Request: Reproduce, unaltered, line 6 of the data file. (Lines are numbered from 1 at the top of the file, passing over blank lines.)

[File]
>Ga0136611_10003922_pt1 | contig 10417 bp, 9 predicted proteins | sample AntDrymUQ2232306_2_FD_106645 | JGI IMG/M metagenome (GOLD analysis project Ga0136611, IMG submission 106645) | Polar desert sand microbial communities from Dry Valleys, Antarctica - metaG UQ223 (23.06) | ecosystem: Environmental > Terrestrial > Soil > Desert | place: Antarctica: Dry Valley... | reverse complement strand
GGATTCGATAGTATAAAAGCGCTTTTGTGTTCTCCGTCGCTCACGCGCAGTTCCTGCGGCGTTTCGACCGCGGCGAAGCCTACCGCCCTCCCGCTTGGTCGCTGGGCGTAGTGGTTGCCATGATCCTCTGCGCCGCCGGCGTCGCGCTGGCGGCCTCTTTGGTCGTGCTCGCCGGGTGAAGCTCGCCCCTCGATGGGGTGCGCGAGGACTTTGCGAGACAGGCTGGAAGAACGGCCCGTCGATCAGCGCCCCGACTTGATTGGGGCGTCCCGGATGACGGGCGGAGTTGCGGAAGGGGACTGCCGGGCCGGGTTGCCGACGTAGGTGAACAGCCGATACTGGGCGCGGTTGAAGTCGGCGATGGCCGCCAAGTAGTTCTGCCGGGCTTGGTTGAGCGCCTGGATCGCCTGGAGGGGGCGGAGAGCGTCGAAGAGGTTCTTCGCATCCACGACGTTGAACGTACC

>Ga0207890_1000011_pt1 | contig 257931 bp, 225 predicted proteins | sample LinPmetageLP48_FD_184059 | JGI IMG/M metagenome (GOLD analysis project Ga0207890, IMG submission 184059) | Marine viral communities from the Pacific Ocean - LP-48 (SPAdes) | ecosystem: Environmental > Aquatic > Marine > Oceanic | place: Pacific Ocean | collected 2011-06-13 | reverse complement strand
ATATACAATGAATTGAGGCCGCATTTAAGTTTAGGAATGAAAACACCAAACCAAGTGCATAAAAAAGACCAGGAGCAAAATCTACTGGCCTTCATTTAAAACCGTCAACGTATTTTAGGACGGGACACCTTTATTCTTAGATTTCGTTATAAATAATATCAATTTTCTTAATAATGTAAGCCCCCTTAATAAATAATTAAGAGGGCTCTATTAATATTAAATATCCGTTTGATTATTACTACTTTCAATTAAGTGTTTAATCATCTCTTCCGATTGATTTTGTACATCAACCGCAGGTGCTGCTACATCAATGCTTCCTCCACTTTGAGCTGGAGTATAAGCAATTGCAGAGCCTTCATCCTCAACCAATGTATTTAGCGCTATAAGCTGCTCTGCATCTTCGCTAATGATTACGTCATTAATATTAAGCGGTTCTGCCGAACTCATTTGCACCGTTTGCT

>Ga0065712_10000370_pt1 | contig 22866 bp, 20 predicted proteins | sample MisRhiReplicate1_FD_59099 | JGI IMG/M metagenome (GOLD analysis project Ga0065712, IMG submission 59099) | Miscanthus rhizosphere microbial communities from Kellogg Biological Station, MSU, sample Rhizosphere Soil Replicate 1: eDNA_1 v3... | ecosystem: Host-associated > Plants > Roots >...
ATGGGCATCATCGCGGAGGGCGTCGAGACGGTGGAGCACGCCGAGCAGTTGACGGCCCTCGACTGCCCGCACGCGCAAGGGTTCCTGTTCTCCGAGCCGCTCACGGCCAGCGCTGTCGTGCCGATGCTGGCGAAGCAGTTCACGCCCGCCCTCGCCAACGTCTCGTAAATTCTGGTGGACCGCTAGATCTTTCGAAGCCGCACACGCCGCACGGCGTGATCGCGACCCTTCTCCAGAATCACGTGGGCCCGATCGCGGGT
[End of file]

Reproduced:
ATGGGCATCATCGCGGAGGGCGTCGAGACGGTGGAGCACGCCGAGCAGTTGACGGCCCTCGACTGCCCGCACGCGCAAGGGTTCCTGTTCTCCGAGCCGCTCACGGCCAGCGCTGTCGTGCCGATGCTGGCGAAGCAGTTCACGCCCGCCCTCGCCAACGTCTCGTAAATTCTGGTGGACCGCTAGATCTTTCGAAGCCGCACACGCCGCACGGCGTGATCGCGACCCTTCTCCAGAATCACGTGGGCCCGATCGCGGGT